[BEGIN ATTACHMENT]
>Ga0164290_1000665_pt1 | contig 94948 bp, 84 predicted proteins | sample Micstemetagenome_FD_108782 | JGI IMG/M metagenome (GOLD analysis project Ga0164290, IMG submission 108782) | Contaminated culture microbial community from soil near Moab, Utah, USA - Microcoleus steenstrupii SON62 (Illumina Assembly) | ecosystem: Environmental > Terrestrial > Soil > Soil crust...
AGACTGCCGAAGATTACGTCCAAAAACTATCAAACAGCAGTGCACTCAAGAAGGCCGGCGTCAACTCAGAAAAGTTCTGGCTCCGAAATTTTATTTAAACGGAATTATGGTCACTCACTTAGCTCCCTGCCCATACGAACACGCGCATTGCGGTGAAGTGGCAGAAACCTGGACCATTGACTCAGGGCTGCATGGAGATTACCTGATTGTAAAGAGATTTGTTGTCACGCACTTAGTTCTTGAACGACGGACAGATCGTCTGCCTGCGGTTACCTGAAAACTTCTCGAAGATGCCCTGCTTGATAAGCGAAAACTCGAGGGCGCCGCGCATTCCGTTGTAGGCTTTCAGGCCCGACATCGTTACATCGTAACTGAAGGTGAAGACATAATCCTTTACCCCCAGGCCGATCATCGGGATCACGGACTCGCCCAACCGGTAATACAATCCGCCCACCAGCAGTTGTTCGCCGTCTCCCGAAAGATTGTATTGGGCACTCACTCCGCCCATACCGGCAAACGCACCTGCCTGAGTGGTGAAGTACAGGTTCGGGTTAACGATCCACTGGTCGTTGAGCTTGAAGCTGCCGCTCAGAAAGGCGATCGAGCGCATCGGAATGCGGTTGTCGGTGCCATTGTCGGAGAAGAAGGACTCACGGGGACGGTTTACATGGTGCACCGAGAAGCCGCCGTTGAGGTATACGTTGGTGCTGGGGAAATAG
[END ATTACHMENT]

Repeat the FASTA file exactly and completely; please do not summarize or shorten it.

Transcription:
>Ga0164290_1000665_pt1 | contig 94948 bp, 84 predicted proteins | sample Micstemetagenome_FD_108782 | JGI IMG/M metagenome (GOLD analysis project Ga0164290, IMG submission 108782) | Contaminated culture microbial community from soil near Moab, Utah, USA - Microcoleus steenstrupii SON62 (Illumina Assembly) | ecosystem: Environmental > Terrestrial > Soil > Soil crust...
AGACTGCCGAAGATTACGTCCAAAAACTATCAAACAGCAGTGCACTCAAGAAGGCCGGCGTCAACTCAGAAAAGTTCTGGCTCCGAAATTTTATTTAAACGGAATTATGGTCACTCACTTAGCTCCCTGCCCATACGAACACGCGCATTGCGGTGAAGTGGCAGAAACCTGGACCATTGACTCAGGGCTGCATGGAGATTACCTGATTGTAAAGAGATTTGTTGTCACGCACTTAGTTCTTGAACGACGGACAGATCGTCTGCCTGCGGTTACCTGAAAACTTCTCGAAGATGCCCTGCTTGATAAGCGAAAACTCGAGGGCGCCGCGCATTCCGTTGTAGGCTTTCAGGCCCGACATCGTTACATCGTAACTGAAGGTGAAGACATAATCCTTTACCCCCAGGCCGATCATCGGGATCACGGACTCGCCCAACCGGTAATACAATCCGCCCACCAGCAGTTGTTCGCCGTCTCCCGAAAGATTGTATTGGGCACTCACTCCGCCCATACCGGCAAACGCACCTGCCTGAGTGGTGAAGTACAGGTTCGGGTTAACGATCCACTGGTCGTTGAGCTTGAAGCTGCCGCTCAGAAAGGCGATCGAGCGCATCGGAATGCGGTTGTCGGTGCCATTGTCGGAGAAGAAGGACTCACGGGGACGGTTTACATGGTGCACCGAGAAGCCGCCGTTGAGGTATACGTTGGTGCTGGGGAAATAG